Fairfax County took a first step yesterday toward potentially taxing plastic bags used by grocery stores and other retailers.
The Board of Supervisors voted 9-1 yesterday (Tuesday) to direct county staff to draft an plastic bag tax ordinance, but even supporters of the measure allowed that there remains some uncertainty around how exactly the tax would be implemented if approved.
“Let’s definitely try this, but we may end up back in the General Assembly in the foreseeable future to try to get clarification,” Hunter Mill District Supervisor Walter Alcorn said, noting that the county is subject to the Dillon rule. “…This is probably a prime example of when we probably need a little more flexibility, but I’m all for it.”
The Virginia General Assembly passed legislation during its 2020 session giving localities the authority to impose a five-cent tax on disposable plastic bags, starting on Jan. 1, 2021.
Roanoke became the first jurisdiction to take advantage of the new law when it adopted an ordinance in May that’s set to take effect on Jan. 1, 2022.
Under House Bill 534, which was identical to Senate Bill 11, cities and counties can tax each disposable plastic bag provided to customers by grocery stores, convenience stores, and drugstores. The tax would not apply to plastic bags designed to be reused, garbage bags, bags used to hold or package food to avoid damage or contamination, and ones used to carry prescription drugs or dry cleaning.
The legislation allows retailers to retain two cents from the imposed tax on each bag until Jan. 1, 2023, when the amount that goes to retailers drops to one cent.
That “dealer discount” provision is intended to help offset additional expenses retailers might incur from adjusting their operations, but it also puts added pressure on localities to adopt an ordinance as soon as possible, according to Board of Supervisors Chairman Jeff McKay.
“We want to start the process of the ordinance review, looking at the language, the public input, because the clock literally is ticking,” McKay said.
Complicating matters is the fact that the Virginia Department of Taxation has not yet released guidelines clarifying what a plastic bag tax ordinance should look like, leaving questions around the definition of a grocery or convenience store, how the tax will be enforced, and other issues, County Executive Bryan Hill told the board in a Nov. 30 memorandum.
Braddock District Supervisor James Walkinshaw, who introduced the board matter on Tuesday, said the draft guidance that county staff has seen and provided input on through the Northern Virginia Regional Commission will clear up many of those questions.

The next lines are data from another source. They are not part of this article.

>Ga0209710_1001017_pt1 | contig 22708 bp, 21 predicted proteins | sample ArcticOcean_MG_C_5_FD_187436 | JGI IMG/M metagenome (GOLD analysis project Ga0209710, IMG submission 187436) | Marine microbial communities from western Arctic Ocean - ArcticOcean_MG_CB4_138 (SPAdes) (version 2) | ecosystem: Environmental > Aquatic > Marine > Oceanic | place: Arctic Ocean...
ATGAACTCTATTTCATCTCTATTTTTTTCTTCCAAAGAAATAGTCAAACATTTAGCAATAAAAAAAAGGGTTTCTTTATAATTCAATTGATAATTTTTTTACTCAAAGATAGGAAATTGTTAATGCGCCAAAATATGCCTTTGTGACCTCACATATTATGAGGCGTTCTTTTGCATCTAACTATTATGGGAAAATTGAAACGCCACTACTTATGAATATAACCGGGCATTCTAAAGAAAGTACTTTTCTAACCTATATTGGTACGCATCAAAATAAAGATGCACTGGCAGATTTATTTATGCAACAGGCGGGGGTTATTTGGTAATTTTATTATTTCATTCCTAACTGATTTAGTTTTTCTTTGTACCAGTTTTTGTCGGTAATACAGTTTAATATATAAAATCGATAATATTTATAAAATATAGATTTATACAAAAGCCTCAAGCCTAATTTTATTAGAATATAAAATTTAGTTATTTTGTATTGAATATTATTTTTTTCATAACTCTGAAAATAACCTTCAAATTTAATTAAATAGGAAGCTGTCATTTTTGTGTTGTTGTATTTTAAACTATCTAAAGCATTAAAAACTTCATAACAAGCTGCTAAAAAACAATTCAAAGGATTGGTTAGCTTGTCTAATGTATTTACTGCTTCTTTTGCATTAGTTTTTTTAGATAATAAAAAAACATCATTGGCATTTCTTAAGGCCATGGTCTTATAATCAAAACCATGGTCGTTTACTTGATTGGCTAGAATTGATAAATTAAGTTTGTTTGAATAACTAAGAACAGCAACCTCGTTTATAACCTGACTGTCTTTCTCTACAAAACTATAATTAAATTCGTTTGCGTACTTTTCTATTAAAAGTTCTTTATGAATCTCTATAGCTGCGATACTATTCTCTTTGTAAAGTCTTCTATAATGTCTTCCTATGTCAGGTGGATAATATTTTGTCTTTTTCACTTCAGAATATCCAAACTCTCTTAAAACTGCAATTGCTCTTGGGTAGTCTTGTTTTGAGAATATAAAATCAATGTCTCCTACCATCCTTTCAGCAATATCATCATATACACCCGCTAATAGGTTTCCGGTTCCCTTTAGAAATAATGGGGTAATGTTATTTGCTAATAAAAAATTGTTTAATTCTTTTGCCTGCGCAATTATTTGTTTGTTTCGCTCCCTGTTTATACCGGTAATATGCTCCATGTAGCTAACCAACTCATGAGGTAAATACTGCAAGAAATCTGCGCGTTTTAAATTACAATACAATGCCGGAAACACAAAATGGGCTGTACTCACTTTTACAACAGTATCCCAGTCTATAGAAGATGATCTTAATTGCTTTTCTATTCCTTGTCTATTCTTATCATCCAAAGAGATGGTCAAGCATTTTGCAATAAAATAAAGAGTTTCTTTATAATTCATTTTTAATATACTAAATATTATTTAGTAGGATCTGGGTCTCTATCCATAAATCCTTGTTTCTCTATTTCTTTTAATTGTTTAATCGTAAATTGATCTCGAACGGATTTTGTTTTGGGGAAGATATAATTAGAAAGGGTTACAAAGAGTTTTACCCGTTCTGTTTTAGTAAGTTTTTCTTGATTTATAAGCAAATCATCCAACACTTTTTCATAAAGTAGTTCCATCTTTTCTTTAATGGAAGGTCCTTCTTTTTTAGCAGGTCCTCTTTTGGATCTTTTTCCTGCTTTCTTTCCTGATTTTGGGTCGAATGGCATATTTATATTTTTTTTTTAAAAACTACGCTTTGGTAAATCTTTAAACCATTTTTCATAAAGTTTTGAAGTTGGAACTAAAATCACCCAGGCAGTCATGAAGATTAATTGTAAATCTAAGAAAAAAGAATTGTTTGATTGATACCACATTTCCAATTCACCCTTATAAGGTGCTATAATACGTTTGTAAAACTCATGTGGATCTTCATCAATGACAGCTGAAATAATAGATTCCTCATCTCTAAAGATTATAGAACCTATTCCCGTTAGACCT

He hopes the guidelines will be finalized soon so county staff can incorporate them into the ordinance that they have now been directed to draft and present to the board in September.
Springfield District Supervisor Pat Herrity, the lone Republican on the board, opposed the board matter, taking issue with the timing of the proposal.
“I can’t believe we’re doing this in the middle of a pandemic, or a recovery from a pandemic,” he said. “This is going to be another tax burden on our citizens.”
He argued that the county should instead focus its energy on addressing litter and creating a program to properly recycle plastic bags, similar to the Purple Can Club that the county instituted for glass recycling in 2019.
“I think we need to look at doing the right thing on plastic bags, which is let’s start collecting them and recycling them, not taxing our residents for them,” Herrity said.
Supervisor Rodney Lusk, who represents Lee District, noted that the board moved in September to create a task force focused on preventing and reducing litter. Hill confirmed that county staff is on schedule to deliver a report on that to the board’s environmental committee this fall.
In addition, Walkinshaw says imposing a tax on plastic bags would support efforts to address littering, since the collected tax revenue can be used for environmental clean-up and pollution and litter mitigation, among other goals.
“It’s not really about charging people,” Walkinshaw said. “It’s reminding people to change their behavior and helping them along to do it.”
The question of whether moving away from plastic bags helps the environment is more complicated than it appears.
Research suggests single-use plastic bags are actually less harmful from an emissions standpoint than the alternatives, because paper and reusable cotton bags require more energy to manufacture, though the latter can make up for it if used frequently.
However, plastic poses a threat to wildlife since it often ends up in waterways and degrades extremely slowly, releasing chemicals into the water and air and breaking down into microplastics that get ingested by animals and humans.
McKay says getting an ordinance drafted now will enable the county to have a more thorough discussion of the potential benefits and drawbacks of a tax and start the public engagement process.
As part of the approved board matter, the county’s public affairs office and office of environmental and energy coordination have been directed to develop a public outreach campaign to gather input from residents and businesses on the proposed ordinance.
“The state has given local governments an authority to do something we supported,” McKay said. “How we do it is the beauty of going through our process and hearing from our public about…if we do it, how we should do it, and under what circumstances we should do it.”
Photo via Daniel Romero/Unsplash
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